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'I feel the fire in my chest’: Roanoke woman joins movement of young people fighting for racial equality

Rivera’s drive is not just rooted in racism, but also in tragedy

ROANOKE, Va. – 2020 has been a year of change for many college students, including Tenysia Rivera. She started her junior year of college virtually in Roanoke instead of on-campus at Howard University.

Far more has changed for Rivera this year than just COVID-19.

“I feel the fire in my chest and how much I want to make that change,” Rivera said.

In the wake of George Floyd’s death, Rivera turned her anger into activism, taking to the streets to protest and using her voice to make a difference.

“We’ve dealt with a lot of racial injustice and inequality and the overall socioeconomic inequality within our minority communities that have allowed us to fall a lot further than we ever should have been, but we’re doing the best that we can and right now is a time that we’re not going to give up,” said Rivera.

Seeking justice is a drive her aunt, Nicole Ross, said Rivera has had her whole life.

“I think if anybody can get it done, she can,” said Ross.

Both women are driven by the racism they encountered for as long as they can remember.

“It did something to me that I didn’t realize until I was an adult. It made me feel like I was inferior,” explained Ross.

Ross hoped her niece wouldn’t have to experience those same feelings, but Rivera still faces the problems to this day.

“She was like, ‘Hey, can you press your hair for this?’ And I was like, ‘Yeah, of course.’ What about my hair, I know it’s spirally and it’s curly, but what about it is so unprofessional?” Rivera said.

Rivera’s drive is not just rooted in racism, but also in tragedy.

“Honestly it’s kind of like a fever dream,” Rivera said.

Her father was shot and killed in Roanoke when she was just 8 years old.

“He was killed because he was breaking up a domestic dispute. He was helping someone that he didn’t even know. That’s the type of person he was,” Ross said.

His murder brought their family unimaginable pain, but from that came purpose.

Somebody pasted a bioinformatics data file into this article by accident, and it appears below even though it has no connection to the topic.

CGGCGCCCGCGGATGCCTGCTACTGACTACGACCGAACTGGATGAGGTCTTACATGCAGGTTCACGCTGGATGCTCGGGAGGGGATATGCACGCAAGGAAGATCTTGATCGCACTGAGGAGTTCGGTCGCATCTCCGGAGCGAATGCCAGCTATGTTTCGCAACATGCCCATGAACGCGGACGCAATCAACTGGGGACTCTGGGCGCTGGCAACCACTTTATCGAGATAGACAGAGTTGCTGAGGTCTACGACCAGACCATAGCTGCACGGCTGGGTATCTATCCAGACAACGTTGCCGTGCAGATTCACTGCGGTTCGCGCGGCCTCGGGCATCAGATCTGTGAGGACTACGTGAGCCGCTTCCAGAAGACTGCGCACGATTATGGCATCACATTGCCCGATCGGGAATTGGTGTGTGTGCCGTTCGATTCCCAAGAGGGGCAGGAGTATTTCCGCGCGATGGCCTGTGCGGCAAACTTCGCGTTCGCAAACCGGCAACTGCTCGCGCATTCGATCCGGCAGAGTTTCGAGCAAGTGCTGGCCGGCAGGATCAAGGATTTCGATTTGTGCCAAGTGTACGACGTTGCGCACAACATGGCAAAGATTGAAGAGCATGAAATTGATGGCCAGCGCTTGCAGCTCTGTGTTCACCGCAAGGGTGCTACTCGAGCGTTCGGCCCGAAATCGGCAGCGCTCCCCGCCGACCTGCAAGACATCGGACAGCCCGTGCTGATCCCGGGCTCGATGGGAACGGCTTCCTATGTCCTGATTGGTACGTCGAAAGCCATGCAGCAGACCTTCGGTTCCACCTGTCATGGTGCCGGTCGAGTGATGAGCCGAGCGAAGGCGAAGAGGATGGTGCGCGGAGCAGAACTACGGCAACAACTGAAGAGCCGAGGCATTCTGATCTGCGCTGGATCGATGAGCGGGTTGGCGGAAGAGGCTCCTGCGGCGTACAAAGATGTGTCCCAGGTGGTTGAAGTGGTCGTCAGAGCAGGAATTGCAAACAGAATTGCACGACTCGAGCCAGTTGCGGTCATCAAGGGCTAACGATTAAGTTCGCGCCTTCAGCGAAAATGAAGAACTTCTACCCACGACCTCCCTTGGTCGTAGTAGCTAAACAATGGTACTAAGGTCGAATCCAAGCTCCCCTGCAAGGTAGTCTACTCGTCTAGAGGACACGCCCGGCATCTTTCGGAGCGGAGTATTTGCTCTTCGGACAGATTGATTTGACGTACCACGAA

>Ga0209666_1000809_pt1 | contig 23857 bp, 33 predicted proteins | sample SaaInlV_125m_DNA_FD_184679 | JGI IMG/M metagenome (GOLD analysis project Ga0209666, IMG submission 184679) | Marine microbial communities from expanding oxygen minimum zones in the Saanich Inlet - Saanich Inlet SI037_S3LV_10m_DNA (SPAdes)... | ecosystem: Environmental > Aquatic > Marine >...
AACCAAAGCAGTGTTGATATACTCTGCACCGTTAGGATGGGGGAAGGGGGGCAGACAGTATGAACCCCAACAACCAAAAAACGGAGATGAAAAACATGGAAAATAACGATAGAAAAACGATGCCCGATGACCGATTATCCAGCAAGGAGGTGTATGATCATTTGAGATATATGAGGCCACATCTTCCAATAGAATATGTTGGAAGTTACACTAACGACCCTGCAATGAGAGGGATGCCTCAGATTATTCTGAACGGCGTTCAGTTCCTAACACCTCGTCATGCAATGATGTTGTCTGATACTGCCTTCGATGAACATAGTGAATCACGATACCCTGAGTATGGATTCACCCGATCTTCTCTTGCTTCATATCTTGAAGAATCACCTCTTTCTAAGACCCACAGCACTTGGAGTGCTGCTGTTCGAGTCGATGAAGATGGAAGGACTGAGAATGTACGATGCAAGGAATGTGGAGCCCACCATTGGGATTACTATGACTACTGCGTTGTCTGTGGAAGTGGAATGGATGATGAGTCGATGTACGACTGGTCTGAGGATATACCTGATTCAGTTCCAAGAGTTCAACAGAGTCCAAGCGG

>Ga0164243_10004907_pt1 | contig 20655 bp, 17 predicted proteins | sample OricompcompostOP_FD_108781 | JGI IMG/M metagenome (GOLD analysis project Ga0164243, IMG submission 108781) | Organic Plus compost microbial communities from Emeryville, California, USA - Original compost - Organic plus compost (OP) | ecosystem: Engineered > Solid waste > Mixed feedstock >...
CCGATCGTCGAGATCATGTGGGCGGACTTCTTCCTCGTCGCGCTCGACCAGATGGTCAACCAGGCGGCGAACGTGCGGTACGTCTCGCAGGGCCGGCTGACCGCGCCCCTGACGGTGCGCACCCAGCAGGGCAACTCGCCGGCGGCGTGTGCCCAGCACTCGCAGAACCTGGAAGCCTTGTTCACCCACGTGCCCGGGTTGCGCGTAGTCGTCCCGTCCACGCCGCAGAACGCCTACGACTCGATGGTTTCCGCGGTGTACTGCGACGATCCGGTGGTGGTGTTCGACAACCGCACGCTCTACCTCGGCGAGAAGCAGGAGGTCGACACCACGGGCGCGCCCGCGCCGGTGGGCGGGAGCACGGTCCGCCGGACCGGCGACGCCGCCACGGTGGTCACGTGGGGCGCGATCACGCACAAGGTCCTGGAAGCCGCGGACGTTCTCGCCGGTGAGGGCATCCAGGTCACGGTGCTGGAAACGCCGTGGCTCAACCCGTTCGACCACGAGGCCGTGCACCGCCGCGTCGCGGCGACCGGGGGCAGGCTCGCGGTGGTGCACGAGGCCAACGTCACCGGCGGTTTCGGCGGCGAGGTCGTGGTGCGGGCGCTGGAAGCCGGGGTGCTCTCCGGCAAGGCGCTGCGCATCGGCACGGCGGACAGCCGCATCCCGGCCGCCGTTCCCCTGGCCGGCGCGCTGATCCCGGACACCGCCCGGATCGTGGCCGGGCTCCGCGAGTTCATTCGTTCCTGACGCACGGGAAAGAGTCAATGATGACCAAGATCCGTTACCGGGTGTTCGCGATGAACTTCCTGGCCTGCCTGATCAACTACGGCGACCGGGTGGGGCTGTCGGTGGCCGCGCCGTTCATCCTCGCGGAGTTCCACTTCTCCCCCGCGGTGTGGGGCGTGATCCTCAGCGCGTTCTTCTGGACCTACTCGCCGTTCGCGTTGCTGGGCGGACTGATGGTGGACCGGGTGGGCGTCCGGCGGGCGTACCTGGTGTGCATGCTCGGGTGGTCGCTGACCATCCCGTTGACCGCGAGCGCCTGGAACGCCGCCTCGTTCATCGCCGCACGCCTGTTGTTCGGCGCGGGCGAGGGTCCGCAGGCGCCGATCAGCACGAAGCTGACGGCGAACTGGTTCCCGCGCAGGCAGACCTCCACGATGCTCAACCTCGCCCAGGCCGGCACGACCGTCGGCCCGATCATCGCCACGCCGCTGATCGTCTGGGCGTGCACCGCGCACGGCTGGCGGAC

“I’ve learned that it’s okay to be upset but if you’re going to be upset, you need to be upset now,” said Rivera.

“She learned how to endure and she learned how to press on and she learned at a young age that life isn’t fair and what she’s trying to do is level the playing field make it a little more fair and make it a little more just for others,” Ross said.

Carrying the memory of her father and the inequities she’s faced in her own life, Rivera is fighting, adding her voice to a movement that’s gaining momentum because of young people.

“What they have to say matters. Not only do they matter, what they have to say matters,” Ross said.

“I feel like my generation is maybe the foundation to greater change,” Rivera said.

Rivera plans to be part of the change she’s seeking right now by speaking out and by making sure other kids can grow up in a world different than the one she grew up in in the long-run.

“I hope that they feel something is being done, that at the end of the day when they go home and lay their head to rest, that they know they’ll see another day and that someone else won’t take that from them,” Rivera said.

Rivera said she knows the race will be long, but she’s ready to run it.

“I think this is a lot bigger than a broken bone. This is like a disease that has ran through and really made its mark on every aspect of the country and really the world, so instead of treating it like a fracture and trying to set it and let it heal, we need to find out where the disease started. As soon as we can get the right medication, I believe that maybe we could start to heal ourselves,” Rivera said.


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